8. In this case, it is not the want of communication of the confirmation by the Government to the appellant that really stands in the way of there being a concluded contract, but rather the want of confirmation by the Government of the conditional acceptance by the Divisional Forest Officer. The appellant's bid was for Rs. 92,001/-. The acceptance of the bid by the Divisional Forest Officer was, therefore, subject to confirmation by Government. The proceedings of the Minister dated November 27, 1970, would show that he did not confirm the acceptance of the offer by the Divisional Forest Officer. What the Minister did was not to confirm the acceptance made by the Divisional Forest Officer, but to accept the offer made by the appellant in his communication dated October 26, 1970, that he would take the coup for the reserved price of Rs. 95,000/-. There was, therefore, no confirmation of the acceptance of the bid to take the coup in settlement for the amount of Rs. 92,001/-. If the offer that was accepted was the offer contained in the communication of the appellant dated October 26, 1970, we do not think that there was any communication of the acceptance of that offer to the appellant. The telegram sent to the Conservator of Forest, Hazaribagh, by the Government on November 28, 1970, cannot be considered as a communication of the acceptance of that offer to the appellant. The acceptance of the offer was not even put in the course of transmission to the appellant; and so even assuming that an acceptance need not come to the knowledge of the offer or, the appellant cannot contend that there was a concluded contract on the basis of his offer contained in his communication dated October 26, 1970, as the acceptance of that offer was not put in the course of transmission. Quite apart from that, the appellant himself revoked the offer made by him on October 26, 1970, by his letter dated November 3, 1970, in which he stated that the coup may be settled upon him at the highest bid made by him in the auction. We are, therefore, of the opinion that there was no concluded contract between the appellant and the Government.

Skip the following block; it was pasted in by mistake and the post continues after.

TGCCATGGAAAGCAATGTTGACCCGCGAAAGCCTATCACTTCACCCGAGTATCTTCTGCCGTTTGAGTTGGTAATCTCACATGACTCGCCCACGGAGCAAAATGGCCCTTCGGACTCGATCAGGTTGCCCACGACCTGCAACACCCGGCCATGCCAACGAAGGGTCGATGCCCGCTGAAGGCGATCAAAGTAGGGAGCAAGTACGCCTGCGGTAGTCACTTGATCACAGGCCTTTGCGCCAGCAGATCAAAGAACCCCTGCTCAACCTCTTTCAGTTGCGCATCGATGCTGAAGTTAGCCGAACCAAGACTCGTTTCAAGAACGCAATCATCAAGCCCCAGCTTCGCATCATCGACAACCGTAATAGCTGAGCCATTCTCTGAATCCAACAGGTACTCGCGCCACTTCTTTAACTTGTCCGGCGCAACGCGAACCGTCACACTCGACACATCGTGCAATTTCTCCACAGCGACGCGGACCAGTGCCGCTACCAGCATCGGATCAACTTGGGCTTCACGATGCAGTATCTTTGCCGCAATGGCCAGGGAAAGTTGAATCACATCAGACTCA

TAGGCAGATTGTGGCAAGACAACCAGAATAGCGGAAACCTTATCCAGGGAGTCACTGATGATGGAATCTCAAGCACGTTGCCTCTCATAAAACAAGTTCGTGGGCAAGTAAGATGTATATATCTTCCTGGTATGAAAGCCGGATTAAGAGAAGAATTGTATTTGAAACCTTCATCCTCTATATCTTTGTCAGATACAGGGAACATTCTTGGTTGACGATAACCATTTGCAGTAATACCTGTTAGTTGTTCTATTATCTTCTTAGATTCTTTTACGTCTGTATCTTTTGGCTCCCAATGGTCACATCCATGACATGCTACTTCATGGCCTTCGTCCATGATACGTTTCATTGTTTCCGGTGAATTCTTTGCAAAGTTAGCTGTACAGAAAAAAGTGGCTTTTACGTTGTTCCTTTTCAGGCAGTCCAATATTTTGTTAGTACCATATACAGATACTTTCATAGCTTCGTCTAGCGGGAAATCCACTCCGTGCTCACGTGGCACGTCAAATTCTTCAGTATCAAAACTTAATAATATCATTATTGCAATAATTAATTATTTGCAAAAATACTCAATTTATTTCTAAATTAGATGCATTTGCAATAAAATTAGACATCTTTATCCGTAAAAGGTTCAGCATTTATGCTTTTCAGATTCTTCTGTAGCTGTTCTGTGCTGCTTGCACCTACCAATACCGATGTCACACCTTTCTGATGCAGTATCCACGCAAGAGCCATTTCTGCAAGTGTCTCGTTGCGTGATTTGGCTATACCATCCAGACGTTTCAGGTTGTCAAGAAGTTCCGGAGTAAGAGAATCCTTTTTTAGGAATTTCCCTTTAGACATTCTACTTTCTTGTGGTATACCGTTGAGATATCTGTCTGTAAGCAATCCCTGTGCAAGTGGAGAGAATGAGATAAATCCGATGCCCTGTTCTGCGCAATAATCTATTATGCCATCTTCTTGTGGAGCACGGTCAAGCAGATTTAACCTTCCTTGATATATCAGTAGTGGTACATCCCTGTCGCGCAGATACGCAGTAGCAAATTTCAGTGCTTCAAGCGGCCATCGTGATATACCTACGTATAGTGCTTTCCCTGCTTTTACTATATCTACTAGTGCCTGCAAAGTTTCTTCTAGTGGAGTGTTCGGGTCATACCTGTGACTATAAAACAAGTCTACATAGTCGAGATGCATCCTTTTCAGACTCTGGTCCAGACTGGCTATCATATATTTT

9. This takes us to the question whether the settlement in favour of the 6th Respondent was in violation of any statutory rule. The appellant's contention was that the settlement in favour of the 6th Respondent by a private treaty was in violation of the Rules of executive business made under Article 166(3). Rule 10 of the Rules provides: